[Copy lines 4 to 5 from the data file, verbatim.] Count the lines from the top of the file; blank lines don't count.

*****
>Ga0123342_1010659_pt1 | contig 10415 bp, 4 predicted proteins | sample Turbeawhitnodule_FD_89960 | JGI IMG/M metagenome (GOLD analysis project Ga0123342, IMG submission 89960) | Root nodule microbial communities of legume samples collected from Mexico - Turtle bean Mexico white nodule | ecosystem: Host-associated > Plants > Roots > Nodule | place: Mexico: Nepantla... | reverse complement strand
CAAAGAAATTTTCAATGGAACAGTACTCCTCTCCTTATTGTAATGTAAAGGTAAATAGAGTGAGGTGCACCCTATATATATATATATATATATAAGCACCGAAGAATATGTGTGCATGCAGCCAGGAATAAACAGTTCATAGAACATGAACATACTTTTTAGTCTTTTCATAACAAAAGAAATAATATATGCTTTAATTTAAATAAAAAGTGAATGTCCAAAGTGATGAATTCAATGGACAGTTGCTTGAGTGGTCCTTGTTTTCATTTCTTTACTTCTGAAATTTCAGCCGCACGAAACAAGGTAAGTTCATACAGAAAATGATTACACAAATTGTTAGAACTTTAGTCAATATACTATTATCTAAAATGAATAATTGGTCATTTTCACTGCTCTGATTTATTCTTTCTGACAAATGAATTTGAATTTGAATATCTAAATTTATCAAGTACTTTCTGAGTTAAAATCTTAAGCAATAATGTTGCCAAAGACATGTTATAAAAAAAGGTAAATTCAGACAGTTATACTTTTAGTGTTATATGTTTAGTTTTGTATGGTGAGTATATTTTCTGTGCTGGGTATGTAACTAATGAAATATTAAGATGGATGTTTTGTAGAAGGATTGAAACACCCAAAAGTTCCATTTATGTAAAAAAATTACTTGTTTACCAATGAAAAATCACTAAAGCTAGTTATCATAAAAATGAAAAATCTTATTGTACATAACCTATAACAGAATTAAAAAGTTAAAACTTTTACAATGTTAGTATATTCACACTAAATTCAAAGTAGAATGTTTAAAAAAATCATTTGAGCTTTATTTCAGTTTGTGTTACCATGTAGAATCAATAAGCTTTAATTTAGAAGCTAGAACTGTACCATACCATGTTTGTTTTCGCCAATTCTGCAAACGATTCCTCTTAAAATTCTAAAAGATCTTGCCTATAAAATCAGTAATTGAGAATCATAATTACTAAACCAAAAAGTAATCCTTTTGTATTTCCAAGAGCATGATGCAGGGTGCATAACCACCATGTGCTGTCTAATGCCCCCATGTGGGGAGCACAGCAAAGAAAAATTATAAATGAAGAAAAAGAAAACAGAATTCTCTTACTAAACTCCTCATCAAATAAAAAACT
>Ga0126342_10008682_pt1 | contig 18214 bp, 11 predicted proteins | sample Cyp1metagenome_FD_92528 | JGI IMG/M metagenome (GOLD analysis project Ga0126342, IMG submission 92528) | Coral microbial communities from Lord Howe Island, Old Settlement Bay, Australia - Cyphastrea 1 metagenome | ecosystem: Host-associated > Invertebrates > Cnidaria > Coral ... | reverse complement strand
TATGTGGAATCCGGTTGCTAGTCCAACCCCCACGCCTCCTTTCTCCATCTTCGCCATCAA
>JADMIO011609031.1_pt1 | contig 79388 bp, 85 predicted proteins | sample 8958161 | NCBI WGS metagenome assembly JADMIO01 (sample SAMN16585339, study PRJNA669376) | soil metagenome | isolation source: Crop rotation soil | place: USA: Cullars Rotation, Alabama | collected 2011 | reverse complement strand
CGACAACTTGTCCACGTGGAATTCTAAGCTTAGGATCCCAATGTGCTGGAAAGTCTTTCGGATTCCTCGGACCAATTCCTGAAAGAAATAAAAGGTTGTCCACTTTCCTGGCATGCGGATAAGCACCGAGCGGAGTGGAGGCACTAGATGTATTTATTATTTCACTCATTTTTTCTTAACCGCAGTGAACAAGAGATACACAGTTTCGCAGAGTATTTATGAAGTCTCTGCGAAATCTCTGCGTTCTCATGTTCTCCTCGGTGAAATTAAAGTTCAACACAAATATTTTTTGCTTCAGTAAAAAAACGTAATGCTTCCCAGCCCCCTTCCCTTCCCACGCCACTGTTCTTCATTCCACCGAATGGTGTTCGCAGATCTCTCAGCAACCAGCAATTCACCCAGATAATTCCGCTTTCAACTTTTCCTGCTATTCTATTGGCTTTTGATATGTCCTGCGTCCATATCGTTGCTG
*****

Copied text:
TATGTGGAATCCGGTTGCTAGTCCAACCCCCACGCCTCCTTTCTCCATCTTCGCCATCAA
>JADMIO011609031.1_pt1 | contig 79388 bp, 85 predicted proteins | sample 8958161 | NCBI WGS metagenome assembly JADMIO01 (sample SAMN16585339, study PRJNA669376) | soil metagenome | isolation source: Crop rotation soil | place: USA: Cullars Rotation, Alabama | collected 2011 | reverse complement strand